The PRV should not be open at idle. If it is that says that the pump capacity is way too high. If you have a standard pump, then something is just not right…

Shimming the PRV will delay the point at which the PRV begins to relieve the pressure, therefore effectively raising the oil pressure. The amount that the PRV is open to maintain the oil pressure at a particular temperature is governed by the principle explained above. That is: the relationship between volume, restriction and viscosity.

In you case, it sounds as though you need either an oil cooler, or there is something slightly amiss with the relief valve. I would not be racing with less than 70 psi in any case!
 

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Why grind the crank? Speaking as a person who used to work in an engine reconditioning centre (and has ground cranks) i.e. knows the tricks of the trade....

Engine reconditioners love racers: they get to do all this unnecessary work and earn more $$$$.

A standard alfa crank can have mega miles on it and be perfect for racing with nothing more than some screw in crank dowels. They are nitrided as standard and balanced within a nat's dick so tell the engine dudes to check and adjust the balance after putting in the dowels and then leave the bloody thing alone!

If you are blueprinting the engine and the crank is good, the BE clearances should be set by resizing the rods.

There are main bearings (Federal Mogul?) available that have a groove running around the inner circumference on all 5 bearings to distribute oil. Drill 2 and 4 to suit your cross drilled block and use these in conjuction with the other mods I recommend above and the bottom end should be cool for 7000 all day.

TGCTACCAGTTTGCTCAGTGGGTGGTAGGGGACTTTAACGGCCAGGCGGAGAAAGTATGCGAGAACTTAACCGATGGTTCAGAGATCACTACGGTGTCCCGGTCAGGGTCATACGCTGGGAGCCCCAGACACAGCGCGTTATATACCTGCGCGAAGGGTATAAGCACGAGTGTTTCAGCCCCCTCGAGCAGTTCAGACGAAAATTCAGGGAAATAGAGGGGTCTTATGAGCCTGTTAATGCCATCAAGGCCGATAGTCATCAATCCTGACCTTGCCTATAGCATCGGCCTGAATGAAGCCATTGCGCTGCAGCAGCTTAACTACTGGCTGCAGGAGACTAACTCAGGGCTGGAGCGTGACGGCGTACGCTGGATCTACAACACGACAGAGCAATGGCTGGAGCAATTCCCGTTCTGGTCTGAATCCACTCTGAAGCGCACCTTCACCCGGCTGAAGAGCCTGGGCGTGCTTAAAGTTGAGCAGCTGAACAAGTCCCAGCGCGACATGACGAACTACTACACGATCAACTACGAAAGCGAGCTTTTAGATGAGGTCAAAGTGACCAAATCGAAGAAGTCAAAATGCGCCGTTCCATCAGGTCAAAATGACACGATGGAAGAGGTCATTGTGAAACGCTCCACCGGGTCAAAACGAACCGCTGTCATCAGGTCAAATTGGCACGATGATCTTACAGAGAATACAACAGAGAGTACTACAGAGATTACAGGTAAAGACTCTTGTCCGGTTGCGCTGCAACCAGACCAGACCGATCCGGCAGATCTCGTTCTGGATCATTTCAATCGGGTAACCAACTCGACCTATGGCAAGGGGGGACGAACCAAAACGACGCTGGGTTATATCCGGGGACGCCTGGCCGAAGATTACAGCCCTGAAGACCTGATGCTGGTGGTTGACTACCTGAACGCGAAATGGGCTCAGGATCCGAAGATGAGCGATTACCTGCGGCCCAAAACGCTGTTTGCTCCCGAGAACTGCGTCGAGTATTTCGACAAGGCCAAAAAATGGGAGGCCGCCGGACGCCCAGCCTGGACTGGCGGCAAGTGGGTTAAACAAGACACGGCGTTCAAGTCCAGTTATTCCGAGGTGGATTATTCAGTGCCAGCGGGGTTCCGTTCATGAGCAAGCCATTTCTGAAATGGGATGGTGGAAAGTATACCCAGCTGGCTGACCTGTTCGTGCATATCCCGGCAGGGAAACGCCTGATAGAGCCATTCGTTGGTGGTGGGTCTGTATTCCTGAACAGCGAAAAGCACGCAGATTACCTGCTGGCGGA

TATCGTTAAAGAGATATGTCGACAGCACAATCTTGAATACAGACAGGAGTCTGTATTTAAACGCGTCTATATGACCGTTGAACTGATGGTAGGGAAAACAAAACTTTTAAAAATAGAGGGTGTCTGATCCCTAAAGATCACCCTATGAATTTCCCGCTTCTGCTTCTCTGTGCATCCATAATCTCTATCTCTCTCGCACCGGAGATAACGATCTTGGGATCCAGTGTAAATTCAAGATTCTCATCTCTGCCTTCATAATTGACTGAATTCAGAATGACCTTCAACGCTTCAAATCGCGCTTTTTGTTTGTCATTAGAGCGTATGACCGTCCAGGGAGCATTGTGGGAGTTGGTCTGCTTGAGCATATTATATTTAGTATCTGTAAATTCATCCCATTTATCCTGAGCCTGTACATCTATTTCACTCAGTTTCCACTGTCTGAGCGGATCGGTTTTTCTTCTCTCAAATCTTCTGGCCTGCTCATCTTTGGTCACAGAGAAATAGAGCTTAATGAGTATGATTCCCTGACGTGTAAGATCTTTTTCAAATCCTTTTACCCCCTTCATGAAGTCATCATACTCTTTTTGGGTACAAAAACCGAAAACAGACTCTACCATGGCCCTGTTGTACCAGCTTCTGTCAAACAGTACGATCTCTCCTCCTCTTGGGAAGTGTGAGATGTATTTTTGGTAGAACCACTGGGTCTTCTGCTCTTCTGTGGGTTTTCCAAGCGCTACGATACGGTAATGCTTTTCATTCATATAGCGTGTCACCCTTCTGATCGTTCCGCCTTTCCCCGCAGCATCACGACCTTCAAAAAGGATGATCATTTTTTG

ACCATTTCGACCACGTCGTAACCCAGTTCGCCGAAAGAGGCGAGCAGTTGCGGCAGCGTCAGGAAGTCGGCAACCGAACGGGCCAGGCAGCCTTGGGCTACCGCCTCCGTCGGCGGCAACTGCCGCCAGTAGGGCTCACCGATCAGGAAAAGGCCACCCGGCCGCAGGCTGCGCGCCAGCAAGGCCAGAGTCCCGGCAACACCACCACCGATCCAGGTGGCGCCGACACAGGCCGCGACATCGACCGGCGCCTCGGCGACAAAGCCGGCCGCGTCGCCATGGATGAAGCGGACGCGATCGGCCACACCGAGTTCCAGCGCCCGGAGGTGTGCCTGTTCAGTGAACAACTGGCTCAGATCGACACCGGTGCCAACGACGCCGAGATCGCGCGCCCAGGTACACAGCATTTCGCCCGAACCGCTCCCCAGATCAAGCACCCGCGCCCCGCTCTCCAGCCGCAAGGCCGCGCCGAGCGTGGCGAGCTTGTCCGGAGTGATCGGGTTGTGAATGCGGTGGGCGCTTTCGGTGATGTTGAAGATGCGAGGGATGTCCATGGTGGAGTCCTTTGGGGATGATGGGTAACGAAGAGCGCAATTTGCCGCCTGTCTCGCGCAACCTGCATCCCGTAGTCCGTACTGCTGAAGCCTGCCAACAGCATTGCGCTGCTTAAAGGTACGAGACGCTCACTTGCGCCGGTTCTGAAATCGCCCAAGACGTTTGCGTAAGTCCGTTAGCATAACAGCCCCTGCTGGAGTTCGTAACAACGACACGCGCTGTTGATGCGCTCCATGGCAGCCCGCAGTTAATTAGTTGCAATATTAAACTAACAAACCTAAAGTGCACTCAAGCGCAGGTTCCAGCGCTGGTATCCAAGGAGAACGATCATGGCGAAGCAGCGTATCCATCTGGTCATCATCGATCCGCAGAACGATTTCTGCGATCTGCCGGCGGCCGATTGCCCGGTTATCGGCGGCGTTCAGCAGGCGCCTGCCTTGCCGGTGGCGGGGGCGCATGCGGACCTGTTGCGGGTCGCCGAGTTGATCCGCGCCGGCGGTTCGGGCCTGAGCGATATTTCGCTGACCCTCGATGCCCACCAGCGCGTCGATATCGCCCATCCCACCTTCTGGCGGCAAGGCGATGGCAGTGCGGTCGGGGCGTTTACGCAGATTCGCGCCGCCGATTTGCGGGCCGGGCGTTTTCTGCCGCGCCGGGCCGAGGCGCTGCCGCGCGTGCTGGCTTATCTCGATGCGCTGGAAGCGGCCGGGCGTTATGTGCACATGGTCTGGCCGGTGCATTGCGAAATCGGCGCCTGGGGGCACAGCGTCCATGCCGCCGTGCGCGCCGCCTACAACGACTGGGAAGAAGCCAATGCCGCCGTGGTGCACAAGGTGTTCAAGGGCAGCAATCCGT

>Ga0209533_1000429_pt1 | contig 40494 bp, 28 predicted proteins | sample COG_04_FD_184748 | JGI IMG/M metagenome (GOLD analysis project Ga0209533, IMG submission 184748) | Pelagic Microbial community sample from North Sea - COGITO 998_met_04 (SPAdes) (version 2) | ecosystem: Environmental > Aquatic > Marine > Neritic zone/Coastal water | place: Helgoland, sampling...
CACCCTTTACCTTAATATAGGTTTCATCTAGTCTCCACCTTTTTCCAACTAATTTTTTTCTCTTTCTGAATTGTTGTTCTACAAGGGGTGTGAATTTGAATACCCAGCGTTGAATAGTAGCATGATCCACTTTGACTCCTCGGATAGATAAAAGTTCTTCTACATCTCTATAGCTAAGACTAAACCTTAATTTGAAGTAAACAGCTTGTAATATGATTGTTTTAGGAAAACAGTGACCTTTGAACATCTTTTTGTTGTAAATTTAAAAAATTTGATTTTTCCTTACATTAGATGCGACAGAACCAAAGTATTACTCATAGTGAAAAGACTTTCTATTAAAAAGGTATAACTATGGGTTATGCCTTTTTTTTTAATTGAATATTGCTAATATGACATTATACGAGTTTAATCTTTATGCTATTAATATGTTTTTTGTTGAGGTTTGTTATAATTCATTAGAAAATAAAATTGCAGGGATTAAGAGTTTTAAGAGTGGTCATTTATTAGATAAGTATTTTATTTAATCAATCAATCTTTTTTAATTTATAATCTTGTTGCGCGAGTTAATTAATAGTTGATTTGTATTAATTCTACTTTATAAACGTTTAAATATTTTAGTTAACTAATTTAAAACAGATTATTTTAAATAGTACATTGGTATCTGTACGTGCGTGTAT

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Thanks for the reply to my question, Clayton. You confirmed what I thought to be true, shimming the relief valve will only be useful if it is bleeding pressure at a lower pressure than you want it to. In other words, if you want 75 pounds hot, and the the relief valve doesn't open until 75 pounds or greater, it won't help your situation.

Rubel, if you don't have threaded plugs for the crank galley's, I would at least hope you have drilled the plugs out and THOROUGHLY cleaned the crank after each mishap. It's amazing how much debris can remain in there! I am quite sure your problem isn't with the bearings you are using. Lots of us have used AE's without incident. Drilling your block for direct oiling of the 2/4 mains is a good idea (don't forget you need the grooved bearings). These mains oil through the #2 and #3 rods on a stock block. But I wouldn't expect a rod problem without the modification.

An Accusump is a very good idea. It serves as a reservoir of pressurized oil. Should the oil pump pick-up lose contact with the oil in the sump, the Accusump will save your engine. Of course, you don't want to have to rely on it any more than you have to. A good system of baffling will keep the oil around the pickup. I use the one sold by Paul Spruell. It is relatively cheap and effective.